Similarly, the mainstay of Pakistan’s foreign policy and central pillar of its security since 1947, Kashmir, was covered in a 113-word paragraph. Notably, the shorter than expected section on Kashmir does not refer to the prerequisites, i.e. reversal of Articles 370 and 35A, for normalization with India. That this policy stance is free from preconditions such as restoring Kashmir’s pre-August 2019 status for peace with India is in line with Pakistani Army Chief Qamar Javed Bajwa’s assertion. speech during the Margalla dialogue in 2021, which also did not base peace with India on preconditions. If this assessment is correct, provided that the confidential part of the NSP does not contain any preconditions, then Pakistan accepts Kashmir’s status as a federal union territory of India as a fait accompli. Yet, while peace with India is identified as important for Pakistan’s economic development, no strategy is defined to achieve it. For example, India has long demanded that Pakistanis stop supporting Kashmir-focused militant groups before a bilateral peace process can be restored. The NSP offers no clarity on Pakistan’s policy towards Kashmir rebel groups.

Likewise, the NSP claims to be Pakistan’s very first national security policy, which is factually incorrect. The first National Internal Security Policy was launched in 2014 by Pakistan’s Muslim League Nawaz (PMLN) government. Former Interior Minister Chaudhry Nisar Ali Khan initiated this policy, which expired in 2018, along with an updated version at the end of 2018, the National Internal Security Policy 2019-2023.

Another critical factor is the timing of the launch of the NSP, which was announced as Islamabad is plagued by rumors that the ruling government, Pakistan Tehreek-e-Insaaf (PTI), will be ousted from power following the deterioration of its ties with the falling military establishment. public ratings, catastrophic governance and poor economic performance. If the PTI is ousted, the next government is unlikely to adopt the NSP given the exclusive nature of its wording, where parliament and the provinces have been left out of the consultation loop. Without this crucial parliamentary and provincial buy-in, the NSP’s aspirations to be “citizen-centric” in its approach risk being shattered.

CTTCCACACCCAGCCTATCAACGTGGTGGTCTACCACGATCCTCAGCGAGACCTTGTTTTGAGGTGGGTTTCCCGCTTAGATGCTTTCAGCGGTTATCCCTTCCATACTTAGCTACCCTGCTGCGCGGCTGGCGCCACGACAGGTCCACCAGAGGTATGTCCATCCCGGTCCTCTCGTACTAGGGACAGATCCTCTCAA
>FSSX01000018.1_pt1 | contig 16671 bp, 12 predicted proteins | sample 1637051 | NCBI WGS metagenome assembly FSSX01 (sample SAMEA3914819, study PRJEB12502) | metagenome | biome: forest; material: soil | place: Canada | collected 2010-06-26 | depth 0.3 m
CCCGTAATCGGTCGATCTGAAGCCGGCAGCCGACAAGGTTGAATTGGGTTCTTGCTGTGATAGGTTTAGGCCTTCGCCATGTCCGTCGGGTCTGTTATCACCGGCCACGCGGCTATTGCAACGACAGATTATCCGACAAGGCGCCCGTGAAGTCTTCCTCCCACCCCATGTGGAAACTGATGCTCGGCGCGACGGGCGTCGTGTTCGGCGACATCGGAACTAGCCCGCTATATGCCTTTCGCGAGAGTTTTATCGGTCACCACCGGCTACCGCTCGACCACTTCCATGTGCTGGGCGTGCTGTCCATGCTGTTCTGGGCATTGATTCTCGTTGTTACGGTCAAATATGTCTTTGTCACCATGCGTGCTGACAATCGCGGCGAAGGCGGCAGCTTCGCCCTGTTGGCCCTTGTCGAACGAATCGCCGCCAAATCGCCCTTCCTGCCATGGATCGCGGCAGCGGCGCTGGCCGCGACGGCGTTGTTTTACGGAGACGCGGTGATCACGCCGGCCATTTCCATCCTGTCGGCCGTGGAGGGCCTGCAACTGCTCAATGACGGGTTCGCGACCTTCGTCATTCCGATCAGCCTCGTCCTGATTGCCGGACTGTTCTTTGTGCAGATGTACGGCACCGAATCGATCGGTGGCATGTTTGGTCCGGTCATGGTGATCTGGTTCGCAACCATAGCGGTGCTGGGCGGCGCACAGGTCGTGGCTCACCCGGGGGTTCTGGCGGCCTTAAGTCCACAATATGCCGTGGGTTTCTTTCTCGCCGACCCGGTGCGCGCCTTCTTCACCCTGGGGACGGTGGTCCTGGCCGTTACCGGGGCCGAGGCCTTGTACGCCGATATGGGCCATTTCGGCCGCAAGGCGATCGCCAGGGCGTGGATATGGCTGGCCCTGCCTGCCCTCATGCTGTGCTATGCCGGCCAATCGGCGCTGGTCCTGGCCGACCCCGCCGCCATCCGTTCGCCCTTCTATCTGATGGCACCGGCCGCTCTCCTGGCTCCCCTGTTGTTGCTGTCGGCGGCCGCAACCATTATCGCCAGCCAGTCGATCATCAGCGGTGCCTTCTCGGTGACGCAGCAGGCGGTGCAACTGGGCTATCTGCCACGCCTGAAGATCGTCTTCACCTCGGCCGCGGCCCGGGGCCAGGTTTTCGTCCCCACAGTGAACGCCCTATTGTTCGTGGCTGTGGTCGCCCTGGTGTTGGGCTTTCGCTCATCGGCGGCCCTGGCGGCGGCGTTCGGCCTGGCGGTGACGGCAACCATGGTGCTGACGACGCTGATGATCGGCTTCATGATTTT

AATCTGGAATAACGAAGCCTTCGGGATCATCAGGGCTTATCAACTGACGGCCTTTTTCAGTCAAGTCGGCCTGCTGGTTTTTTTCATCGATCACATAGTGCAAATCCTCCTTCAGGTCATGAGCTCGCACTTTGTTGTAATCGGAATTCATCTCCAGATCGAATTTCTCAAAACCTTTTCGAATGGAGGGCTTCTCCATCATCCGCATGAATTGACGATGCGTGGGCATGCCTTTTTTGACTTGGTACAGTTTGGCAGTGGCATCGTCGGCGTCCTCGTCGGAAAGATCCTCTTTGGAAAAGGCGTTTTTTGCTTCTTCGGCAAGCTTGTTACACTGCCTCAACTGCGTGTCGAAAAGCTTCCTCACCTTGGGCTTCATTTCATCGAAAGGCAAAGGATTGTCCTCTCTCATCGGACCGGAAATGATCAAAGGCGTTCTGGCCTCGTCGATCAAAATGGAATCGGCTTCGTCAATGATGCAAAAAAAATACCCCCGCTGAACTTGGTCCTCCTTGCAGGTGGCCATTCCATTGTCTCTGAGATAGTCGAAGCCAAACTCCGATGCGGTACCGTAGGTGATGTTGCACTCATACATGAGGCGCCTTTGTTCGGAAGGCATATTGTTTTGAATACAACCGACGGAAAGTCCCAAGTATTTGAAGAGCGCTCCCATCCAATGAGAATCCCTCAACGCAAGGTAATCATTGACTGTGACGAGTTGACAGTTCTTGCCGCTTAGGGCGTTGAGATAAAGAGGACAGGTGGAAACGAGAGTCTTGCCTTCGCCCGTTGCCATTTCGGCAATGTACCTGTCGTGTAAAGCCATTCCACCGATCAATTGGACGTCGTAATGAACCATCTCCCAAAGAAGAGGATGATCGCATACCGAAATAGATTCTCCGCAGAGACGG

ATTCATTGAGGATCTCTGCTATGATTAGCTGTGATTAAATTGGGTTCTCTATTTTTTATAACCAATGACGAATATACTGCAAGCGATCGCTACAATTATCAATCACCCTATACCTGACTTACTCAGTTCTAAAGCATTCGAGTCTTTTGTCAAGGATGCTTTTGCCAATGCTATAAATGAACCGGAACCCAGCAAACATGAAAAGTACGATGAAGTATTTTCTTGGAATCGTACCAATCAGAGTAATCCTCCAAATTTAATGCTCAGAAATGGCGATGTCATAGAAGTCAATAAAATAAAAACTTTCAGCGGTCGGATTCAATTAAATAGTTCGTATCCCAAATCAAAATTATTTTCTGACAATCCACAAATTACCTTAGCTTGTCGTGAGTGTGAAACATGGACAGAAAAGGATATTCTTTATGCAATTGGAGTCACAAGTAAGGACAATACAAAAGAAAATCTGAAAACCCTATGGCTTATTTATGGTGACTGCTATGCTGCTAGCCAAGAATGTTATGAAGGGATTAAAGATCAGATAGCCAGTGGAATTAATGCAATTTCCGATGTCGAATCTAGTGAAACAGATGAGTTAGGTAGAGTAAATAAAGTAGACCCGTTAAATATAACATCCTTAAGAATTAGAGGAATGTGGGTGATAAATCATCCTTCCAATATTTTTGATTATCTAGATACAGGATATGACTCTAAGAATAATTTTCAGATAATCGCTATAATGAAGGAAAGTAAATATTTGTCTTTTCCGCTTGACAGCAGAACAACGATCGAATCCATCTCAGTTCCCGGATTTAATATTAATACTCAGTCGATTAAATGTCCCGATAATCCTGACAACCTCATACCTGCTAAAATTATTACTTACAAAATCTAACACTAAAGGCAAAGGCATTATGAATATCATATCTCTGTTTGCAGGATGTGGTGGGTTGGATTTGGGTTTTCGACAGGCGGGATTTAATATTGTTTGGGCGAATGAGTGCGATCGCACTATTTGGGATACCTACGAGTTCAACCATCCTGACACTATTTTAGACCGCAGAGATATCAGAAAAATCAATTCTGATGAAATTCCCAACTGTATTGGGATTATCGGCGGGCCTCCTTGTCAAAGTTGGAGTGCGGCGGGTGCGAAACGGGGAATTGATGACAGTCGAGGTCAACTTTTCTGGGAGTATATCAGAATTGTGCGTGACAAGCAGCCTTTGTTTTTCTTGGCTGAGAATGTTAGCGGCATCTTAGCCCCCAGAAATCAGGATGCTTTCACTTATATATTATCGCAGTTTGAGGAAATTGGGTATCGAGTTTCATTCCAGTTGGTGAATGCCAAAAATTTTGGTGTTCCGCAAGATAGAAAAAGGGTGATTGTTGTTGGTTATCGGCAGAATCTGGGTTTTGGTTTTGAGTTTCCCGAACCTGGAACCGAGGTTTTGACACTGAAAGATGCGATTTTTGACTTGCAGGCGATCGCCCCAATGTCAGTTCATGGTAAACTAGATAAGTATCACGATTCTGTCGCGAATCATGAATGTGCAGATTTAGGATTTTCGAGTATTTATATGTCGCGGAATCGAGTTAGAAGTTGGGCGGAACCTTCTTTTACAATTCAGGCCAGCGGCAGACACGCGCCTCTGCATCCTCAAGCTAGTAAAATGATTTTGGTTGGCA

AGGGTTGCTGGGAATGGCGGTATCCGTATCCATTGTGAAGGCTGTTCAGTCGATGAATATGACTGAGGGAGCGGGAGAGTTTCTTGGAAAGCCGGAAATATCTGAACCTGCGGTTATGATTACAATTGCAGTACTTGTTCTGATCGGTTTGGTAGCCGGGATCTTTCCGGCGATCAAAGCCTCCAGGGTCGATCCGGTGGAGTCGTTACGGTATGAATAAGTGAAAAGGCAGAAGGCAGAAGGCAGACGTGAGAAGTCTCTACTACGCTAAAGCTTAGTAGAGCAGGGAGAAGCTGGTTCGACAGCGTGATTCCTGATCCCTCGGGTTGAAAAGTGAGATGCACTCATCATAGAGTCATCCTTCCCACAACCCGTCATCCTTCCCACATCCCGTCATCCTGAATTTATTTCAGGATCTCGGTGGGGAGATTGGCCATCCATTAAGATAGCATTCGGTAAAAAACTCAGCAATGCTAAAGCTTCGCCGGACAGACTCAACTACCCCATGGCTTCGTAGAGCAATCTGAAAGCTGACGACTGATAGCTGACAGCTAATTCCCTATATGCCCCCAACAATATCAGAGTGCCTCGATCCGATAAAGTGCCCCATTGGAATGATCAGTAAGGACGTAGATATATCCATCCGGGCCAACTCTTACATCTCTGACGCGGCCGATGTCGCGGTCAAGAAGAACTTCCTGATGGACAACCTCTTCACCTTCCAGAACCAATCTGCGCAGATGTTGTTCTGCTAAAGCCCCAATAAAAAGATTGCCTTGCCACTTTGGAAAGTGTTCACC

Furthermore, it is important to mention that the National Homeland Security Policy 2014-2018 was overshadowed by the National Twenty Point Action Plan following the Army Public School massacre. Similarly, the PTI government did not adopt the National Internal Security Policy 2019-2023 as it was initiated in the twilight of the PMLN dispensation. Therefore, it seems that the future of the NSP will be no different.

A quick look at the ancient laws and policies of Pakistan reveals that they well encapsulate the challenges facing Pakistan while offering their solutions. However, their implementation has always remained less than desirable. It would seem that the PTI government adopted the NSP in a hurry to tick a box before being ousted from power. Finally, without addressing the elephant in the room, i.e. the civil-military imbalance that is at the heart of Pakistan’s imbalanced security priorities, the mere mention of expanding the economic pie in the NSP to complement traditional and non-traditional security is wishful thinking.

Abdul Basit is a researcher at the S. Rajaratnam School of International Studies, Singapore. Follow him on Twitter @researcher.

Picture: Reuters.